Kraepelin postulated that there is a specific brain or other biological pathology underlying each of the major psychiatric disorders. As a colleague of Alois Alzheimer, he was a co-discoverer of Alzheimer's disease, and his laboratory discovered its pathological basis. Kraepelin was confident that it would someday be possible to identify the pathological basis of each of the major psychiatric disorders.

4.4. Eugenics

Upon moving to become Professor of Clinical Psychiatry at the University of Munich in 1903, Kraepelin increasingly wrote on social policy issues. He was a strong and influential proponent of eugenics and racial hygiene. His publications included a focus on alcoholism, crime, degeneration and hysteria.[1] Kraepelin was convinced that such institutions as the education system and the welfare state, because of their trend to break the processes of natural selection, undermined the Germans’ biological "struggle for survival".[10] He was concerned to preserve and enhance the German people, the Volk, in the sense of nation or race. He appears to have held Lamarckian concepts of evolution, such that cultural deterioration could be inherited. He was a strong ally and promoter of the work of fellow psychiatrist (and pupil and later successor as director of the clinic) Ernst Rüdin to clarify the mechanisms of genetic inheritance as to make a so-called "empirical genetic prognosis".[1]

Martin Brune has pointed out that Kraepelin and Rüdin also appear to have been ardent advocates of a self-domestication theory, a version of social Darwinism which held that modern culture was not allowing people to be weeded out, resulting in more mental disorder and deterioration of the gene pool. Kraepelin saw a number of "symptoms" of this, such as "weakening of viability and resistance, decreasing fertility, proletarianisation, and moral damage due to "penning up people" [Zusammenpferchung]. He also wrote that "the number of idiots, epileptics, psychopaths, criminals, prostitutes, and tramps who descend from alcoholic and syphilitic parents, and who transfer their inferiority to their offspring, is incalculable". He felt that "the well-known example of the Jews, with their strong disposition towards nervous and mental disorders, teaches us that their extraordinarily advanced domestication may eventually imprint clear marks on the race". Brune states that Kraepelin's nosological system was "to a great deal, built on the degeneration paradigm".[19]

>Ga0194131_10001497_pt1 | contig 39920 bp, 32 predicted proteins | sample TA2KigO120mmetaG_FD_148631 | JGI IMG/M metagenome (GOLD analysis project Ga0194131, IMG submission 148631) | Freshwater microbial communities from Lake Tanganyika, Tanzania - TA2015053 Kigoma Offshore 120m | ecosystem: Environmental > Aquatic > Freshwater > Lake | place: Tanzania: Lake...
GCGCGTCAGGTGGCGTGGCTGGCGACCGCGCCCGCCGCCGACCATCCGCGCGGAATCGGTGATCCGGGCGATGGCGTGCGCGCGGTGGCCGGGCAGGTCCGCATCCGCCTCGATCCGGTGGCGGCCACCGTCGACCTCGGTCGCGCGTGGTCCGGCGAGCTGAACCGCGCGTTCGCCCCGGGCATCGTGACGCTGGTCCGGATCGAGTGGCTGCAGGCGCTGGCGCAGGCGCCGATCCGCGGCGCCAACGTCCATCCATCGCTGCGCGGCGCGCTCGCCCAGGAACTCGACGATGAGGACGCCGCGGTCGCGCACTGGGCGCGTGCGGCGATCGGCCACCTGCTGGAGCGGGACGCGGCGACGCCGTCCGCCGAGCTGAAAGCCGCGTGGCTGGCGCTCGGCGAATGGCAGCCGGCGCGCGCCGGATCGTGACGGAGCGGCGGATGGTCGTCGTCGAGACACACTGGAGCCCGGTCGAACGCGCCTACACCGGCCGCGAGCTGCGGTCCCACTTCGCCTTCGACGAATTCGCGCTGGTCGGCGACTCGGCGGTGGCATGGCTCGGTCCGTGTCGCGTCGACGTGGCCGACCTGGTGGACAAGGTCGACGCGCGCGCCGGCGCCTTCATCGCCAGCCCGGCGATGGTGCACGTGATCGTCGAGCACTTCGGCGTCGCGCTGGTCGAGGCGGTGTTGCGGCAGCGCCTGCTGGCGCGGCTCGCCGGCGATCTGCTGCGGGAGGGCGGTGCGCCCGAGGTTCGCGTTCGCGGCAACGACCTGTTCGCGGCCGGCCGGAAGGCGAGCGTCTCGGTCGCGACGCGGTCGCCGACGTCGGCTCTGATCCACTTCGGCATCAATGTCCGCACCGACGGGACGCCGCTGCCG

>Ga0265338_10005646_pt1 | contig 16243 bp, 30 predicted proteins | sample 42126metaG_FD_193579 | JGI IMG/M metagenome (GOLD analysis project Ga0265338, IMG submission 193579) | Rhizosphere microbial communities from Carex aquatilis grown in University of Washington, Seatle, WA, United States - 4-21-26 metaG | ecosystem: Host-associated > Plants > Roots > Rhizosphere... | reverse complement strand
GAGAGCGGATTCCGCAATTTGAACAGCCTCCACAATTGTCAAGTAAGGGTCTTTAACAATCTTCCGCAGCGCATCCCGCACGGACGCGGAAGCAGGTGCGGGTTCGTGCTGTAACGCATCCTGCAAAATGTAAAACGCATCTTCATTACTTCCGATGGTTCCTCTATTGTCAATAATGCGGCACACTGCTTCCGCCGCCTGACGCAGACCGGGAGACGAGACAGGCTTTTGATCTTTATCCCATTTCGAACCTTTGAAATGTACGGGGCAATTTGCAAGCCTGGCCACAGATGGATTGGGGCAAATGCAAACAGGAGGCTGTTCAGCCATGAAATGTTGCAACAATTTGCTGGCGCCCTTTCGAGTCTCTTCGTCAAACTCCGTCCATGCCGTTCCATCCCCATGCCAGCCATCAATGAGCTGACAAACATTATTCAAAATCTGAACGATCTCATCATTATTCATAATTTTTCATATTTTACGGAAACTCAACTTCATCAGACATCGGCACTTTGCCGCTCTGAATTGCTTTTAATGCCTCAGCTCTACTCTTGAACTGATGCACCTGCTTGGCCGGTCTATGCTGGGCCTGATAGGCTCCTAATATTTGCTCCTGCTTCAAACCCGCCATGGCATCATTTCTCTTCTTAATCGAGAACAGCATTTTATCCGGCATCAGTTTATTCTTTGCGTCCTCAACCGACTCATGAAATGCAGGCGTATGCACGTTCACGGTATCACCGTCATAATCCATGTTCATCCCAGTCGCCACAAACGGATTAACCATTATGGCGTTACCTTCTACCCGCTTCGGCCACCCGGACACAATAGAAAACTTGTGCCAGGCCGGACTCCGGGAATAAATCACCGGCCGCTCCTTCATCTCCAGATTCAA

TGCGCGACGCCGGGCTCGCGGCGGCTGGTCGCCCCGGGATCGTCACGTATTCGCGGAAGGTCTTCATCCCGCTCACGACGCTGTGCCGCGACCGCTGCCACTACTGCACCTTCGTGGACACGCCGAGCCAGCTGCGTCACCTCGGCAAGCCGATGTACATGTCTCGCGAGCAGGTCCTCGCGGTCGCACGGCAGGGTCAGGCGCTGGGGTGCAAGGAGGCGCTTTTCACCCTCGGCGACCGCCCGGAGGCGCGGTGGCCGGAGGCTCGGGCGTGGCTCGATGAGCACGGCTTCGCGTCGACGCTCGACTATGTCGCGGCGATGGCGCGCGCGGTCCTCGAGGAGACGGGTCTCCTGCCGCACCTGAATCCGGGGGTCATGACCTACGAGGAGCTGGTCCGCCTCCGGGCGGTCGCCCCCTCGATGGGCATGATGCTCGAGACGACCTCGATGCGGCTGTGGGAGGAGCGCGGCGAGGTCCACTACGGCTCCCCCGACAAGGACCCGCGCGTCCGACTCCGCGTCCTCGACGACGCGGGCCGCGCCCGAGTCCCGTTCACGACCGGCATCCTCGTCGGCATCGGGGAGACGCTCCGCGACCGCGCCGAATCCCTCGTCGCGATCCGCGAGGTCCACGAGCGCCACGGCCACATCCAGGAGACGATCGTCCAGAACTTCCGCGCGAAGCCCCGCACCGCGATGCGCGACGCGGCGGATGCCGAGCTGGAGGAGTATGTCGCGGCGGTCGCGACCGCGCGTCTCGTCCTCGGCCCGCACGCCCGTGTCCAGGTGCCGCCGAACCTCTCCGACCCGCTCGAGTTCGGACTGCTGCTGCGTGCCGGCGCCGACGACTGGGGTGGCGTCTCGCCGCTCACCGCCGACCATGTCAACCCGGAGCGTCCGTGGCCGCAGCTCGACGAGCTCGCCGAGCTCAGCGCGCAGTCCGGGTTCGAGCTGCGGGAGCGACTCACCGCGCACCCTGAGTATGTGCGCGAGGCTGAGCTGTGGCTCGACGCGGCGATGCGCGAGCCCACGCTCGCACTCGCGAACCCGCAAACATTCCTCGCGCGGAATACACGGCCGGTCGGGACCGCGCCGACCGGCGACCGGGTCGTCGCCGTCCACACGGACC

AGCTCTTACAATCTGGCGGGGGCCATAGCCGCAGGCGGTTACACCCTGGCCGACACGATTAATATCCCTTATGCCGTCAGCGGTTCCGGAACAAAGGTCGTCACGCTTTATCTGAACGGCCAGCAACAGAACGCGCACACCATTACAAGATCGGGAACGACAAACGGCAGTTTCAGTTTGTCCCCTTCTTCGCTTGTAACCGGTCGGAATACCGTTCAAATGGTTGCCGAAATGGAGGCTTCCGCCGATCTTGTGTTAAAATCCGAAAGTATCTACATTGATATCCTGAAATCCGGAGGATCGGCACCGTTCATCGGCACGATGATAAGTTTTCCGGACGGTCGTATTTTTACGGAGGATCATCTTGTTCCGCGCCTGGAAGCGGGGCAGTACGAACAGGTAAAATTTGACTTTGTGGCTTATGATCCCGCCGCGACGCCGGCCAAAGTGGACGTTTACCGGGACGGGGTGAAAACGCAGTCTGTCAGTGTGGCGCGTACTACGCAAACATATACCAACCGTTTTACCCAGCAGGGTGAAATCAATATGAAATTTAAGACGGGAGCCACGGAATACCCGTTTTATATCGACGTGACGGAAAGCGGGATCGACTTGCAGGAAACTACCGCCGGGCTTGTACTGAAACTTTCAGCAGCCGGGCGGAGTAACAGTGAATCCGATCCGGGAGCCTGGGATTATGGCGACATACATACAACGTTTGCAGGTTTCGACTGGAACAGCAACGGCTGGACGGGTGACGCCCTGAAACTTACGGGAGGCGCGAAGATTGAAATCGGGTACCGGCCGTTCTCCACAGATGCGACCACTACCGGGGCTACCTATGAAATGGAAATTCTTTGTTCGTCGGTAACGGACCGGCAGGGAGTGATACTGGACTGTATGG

5. Influence

Kraepelin's great contribution in classifying schizophrenia and manic depression remains relatively unknown to the general public, and his work, which had neither the literary quality nor paradigmatic power of Freud's, is little read outside scholarly circles. Kraepelin's contributions were also to a large extent marginalized throughout a good part of the 20th century during the success of Freudian etiological theories. However, his views now dominate many quarters of psychiatric research and academic psychiatry. His fundamental theories on the diagnosis of psychiatric disorders form the basis of the major diagnostic systems in use today, especially the American Psychiatric Association's DSM-IV and the World Health Organization's ICD system, based on the Research Diagnostic Criteria and earlier Feighner Criteria developed by espoused "neo-Kraepelinians", though Robert Spitzer and others in the DSM committees were keen not to include assumptions about causation as Kraepelin had.[12][20]